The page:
A researcher suggested US Capitol rioters came from towns that fear the rise of immigrants and people of color. Reactions to that finding reveal how divided the right and left are.

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Sarah Al-Arshani
·5 min read
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capitol riot siege
WASHINGTON, DC - JANUARY 6: Trump supporters clash with police and security forces as people try to storm the US Capitol on January 6, 2021 in Washington, DC. - Demonstrators breached security and entered the Capitol as Congress debated the 2020 presidential election Electoral Vote Certification. Brent Stirton/Getty Images
  • A researcher found that Capitol rioters hailed from towns with dwindling white populations.

  • Robert Pape found rioters came from towns with a fear of growing populations of people of color.

  • Readers had conflicting feelings on the results of the study, but mostly agreed.

  • See more stories on Insider's business page.

A researcher evaluated 377 people arrested so far for alleged involvement in the January 6 Capitol riot and found the vast majority of them hailed from towns with dwindling white populations and a rise in immigrants and people of color.

The findings, published in a Washington Post op-ed and a follow-up report from The New York Times, prompted varying reactions from readers. While many seemed to agree with the conclusions, others said the study didn't highlight how flawed the thinking of these insurrectionists is, and some said it unfairly depicted a small minority as part of a larger trend.

On January 6, supporters of former President Donald Trump breached the US Capitol and clashed with law enforcement. The riot resulted in the deaths of five people, including a police officer. Police have said somewhere between 800 to 1,000 people entered the Capitol during the riot, but three months later, less than 400 have been arrested and charged.

Robert Pape a professor of political science at the University of Chicago and director of the Chicago Project on Security and Threats, said those involved were mostly white and male and hailed from counties that are seeing an increased percentage of non-white people which is causing them to feel as though they are on the brink of losing power.

In many instances, the rioters lived in towns that voted democratic overall. Pape said the issue needed to be looked at as a trend.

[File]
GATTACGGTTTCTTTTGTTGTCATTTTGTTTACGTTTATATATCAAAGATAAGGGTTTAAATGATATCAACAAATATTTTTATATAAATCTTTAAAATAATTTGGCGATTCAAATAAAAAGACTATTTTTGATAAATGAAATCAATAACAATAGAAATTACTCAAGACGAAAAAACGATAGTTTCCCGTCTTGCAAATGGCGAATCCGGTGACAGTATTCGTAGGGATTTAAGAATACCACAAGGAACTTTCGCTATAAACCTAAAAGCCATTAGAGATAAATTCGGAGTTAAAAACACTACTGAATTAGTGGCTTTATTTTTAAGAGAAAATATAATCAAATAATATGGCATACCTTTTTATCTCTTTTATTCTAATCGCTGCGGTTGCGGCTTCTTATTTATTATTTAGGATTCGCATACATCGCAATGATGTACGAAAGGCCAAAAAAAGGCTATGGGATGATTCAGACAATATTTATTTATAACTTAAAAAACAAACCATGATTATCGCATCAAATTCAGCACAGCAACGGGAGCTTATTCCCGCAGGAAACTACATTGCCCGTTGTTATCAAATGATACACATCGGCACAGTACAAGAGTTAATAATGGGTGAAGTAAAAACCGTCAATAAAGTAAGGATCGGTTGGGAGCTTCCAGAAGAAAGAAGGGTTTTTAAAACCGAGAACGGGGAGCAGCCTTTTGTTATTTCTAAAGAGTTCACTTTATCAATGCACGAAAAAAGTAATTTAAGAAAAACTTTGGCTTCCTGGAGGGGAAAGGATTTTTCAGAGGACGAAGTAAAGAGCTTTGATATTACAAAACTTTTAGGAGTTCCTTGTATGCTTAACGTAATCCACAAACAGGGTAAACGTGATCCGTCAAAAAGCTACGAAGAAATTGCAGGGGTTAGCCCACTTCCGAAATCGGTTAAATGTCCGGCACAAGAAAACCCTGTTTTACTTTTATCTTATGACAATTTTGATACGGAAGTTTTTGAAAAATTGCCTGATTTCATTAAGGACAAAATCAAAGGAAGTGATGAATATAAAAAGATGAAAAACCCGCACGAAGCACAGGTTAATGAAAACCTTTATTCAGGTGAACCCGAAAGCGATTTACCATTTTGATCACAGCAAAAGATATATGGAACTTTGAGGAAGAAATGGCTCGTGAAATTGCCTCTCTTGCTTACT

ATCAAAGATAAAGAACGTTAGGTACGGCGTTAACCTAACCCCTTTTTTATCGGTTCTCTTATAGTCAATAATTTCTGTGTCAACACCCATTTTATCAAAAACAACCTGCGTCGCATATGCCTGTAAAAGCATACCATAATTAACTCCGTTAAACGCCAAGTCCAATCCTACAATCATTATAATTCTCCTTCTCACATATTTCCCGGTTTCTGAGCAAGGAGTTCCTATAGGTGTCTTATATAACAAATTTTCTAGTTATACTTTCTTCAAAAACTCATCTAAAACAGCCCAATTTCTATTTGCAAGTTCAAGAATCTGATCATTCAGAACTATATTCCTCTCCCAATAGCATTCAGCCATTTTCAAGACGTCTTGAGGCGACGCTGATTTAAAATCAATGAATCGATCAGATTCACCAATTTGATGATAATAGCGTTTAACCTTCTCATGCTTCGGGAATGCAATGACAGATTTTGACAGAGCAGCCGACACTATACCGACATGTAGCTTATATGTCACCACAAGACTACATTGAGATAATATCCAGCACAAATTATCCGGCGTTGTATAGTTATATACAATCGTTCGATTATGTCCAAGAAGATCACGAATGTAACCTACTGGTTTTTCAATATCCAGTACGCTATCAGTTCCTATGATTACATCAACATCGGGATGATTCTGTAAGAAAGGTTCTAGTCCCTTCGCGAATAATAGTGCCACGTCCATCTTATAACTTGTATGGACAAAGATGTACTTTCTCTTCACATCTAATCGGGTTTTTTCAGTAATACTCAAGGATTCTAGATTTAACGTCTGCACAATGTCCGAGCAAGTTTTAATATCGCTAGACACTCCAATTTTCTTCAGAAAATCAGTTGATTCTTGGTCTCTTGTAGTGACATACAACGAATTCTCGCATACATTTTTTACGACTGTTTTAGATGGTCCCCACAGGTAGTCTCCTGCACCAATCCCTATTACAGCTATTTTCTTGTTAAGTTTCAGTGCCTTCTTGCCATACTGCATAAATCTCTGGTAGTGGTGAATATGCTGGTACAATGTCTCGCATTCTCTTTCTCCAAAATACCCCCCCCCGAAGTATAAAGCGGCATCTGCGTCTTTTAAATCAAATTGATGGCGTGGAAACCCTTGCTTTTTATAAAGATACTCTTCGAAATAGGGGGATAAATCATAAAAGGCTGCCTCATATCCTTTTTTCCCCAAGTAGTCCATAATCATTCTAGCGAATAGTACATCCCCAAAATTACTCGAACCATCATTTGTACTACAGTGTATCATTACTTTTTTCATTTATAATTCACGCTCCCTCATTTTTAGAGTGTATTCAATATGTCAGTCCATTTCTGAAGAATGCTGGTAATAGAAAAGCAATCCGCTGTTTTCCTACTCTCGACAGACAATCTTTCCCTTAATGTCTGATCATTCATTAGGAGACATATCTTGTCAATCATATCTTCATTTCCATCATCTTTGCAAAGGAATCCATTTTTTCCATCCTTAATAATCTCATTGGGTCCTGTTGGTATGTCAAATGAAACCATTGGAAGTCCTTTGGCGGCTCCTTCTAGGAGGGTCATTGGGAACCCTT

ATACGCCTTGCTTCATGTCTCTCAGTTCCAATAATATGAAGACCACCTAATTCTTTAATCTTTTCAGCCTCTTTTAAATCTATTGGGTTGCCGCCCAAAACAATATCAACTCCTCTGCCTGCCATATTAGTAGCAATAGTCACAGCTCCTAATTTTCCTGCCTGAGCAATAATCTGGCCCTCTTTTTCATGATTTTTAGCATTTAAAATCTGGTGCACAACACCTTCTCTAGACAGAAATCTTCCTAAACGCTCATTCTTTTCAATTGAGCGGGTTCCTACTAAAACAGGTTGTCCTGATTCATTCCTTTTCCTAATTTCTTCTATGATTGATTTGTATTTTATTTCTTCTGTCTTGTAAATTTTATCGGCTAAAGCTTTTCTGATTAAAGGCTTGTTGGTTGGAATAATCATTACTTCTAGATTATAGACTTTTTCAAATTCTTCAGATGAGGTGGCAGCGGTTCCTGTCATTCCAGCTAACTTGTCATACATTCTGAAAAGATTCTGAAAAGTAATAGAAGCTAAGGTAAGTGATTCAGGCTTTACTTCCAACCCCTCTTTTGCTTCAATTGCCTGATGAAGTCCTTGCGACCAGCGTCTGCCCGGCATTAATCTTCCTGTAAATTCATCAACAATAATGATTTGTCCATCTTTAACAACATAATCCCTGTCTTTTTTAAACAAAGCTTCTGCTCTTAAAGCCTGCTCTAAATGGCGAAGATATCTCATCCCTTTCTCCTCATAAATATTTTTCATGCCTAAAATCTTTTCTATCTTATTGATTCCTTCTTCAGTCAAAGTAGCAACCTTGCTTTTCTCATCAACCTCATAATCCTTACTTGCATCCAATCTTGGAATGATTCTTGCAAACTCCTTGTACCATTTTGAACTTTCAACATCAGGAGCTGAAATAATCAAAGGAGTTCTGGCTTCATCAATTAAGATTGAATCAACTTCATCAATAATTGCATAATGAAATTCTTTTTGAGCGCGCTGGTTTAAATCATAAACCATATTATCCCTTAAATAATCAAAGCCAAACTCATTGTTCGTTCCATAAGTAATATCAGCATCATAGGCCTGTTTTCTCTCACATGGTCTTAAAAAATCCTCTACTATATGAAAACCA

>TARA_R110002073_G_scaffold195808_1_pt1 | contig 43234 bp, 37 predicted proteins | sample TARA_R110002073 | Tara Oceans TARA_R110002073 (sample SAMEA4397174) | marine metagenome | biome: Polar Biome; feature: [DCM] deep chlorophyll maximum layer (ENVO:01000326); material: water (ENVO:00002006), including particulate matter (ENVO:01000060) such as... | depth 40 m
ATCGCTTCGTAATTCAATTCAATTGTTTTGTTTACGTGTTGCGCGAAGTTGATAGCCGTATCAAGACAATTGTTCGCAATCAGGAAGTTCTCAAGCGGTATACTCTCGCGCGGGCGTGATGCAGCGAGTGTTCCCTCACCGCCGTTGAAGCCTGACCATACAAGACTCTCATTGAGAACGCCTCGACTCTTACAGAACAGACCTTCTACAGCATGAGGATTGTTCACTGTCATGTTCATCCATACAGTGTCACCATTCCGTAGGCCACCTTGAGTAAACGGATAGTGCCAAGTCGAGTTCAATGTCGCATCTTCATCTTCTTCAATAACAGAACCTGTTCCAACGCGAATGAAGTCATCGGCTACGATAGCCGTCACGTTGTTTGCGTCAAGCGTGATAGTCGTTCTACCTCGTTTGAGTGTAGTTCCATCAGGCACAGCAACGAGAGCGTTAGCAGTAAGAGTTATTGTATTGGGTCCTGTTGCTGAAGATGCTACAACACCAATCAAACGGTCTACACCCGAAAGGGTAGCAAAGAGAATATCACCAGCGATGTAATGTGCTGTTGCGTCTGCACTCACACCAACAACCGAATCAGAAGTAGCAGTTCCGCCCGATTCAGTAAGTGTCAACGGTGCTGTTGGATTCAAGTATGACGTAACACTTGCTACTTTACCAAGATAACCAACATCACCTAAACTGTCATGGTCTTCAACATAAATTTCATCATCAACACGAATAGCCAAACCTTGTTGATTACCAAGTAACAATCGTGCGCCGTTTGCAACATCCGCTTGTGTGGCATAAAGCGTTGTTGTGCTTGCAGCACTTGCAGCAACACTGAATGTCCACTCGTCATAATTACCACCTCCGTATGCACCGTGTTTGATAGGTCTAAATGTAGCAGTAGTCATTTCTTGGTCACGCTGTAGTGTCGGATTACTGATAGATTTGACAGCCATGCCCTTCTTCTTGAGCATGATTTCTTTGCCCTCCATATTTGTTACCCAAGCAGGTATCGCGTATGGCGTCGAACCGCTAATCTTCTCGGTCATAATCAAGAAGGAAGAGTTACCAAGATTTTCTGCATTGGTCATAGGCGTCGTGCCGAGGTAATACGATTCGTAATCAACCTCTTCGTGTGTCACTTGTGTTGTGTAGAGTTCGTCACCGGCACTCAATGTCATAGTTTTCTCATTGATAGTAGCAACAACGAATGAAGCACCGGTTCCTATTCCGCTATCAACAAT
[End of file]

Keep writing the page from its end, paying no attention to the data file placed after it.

"To ignore this movement and its potential would be akin to Trump's response to covid-19: We cannot presume it will blow over. The ingredients exist for future waves of political violence, from lone-wolf attacks to all-out assaults on democracy, surrounding the 2022 midterm elections," Pape wrote.

Pape told the Times he also did an analysis on suicide bombers following the 9/11 terrorist attacks in an effort that helped uncover trends. He said what happened at the Capitol on January 6 should be given the same attention, but it's still just the beginning of the research.

"We really still are at the beginning stages," Pape said.

Some readers said the finding wasn't surprising and confirmed what activists had been saying for a while. They also questioned whether it was fair for white Americans to fear a racial tide or reduced privileges, highlighting ongoing cases of hate crimes and racial violence against minorities.

"Are white people actually concerned about the turning of the tables? That they will be told to go back to where they came from, that they will be attacked on the street, that their loved ones will be choked or shot to death by a police officer? Are they concerned about being stereotyped by employers because their first names are Karen or Brad? Do they think medical doctors will ignore their symptoms and undertreat their pain, because you know how those people are?" one reader wrote in response to the Times article, highlighting the experiences of people of color.

Others, however, said the study may be skewed given that it only looks at data from 377 people arrested in relation to the riots - a sample size too small to make any conclusion about a trend.

"The relatively small pool of data (377 arrests), combined with the skewed nature of those who could attend (the money, time and airport access needed for many of the attendees to take such a trip) doesn't allow for much granular analysis," one reader wrote.

Some said that those who attended do not represent Republicans or a growing trend among former Trump supporters. Pape wrote that there were similarities between the riots and two other Trump rallies which resulted in a small number of arrests but added that the violent turn of events on January 6 could be tied to Trump's incitement.

Trump was impeached in the House over a charge that he incited the insurrection by telling a crowd to "fight like hell." He was later acquitted of those charges by the Senate.

In his, op-ed, Pape wrote that rioters were concerned about the "great replacement" - a theory championed by white supremacists that claims immigrants and people of color will replace white people because immigration is ramping up while white birth rates are low.

"They witness the changes occurring around them every day, and they are so insecure, fearful, and paranoid that they can't conceive of any way to compete in their changing environment except to deny the inevitable changes and irrationally fight to keep things as they used to be - - - the very definition of 'right-wing, ultra-conservative magativity'," a Post reader commented.

Insider has reached out to Pape for comment.

Have a news tip? Contact this reporter at salarshani@insider.com

Read the original article on Business Insider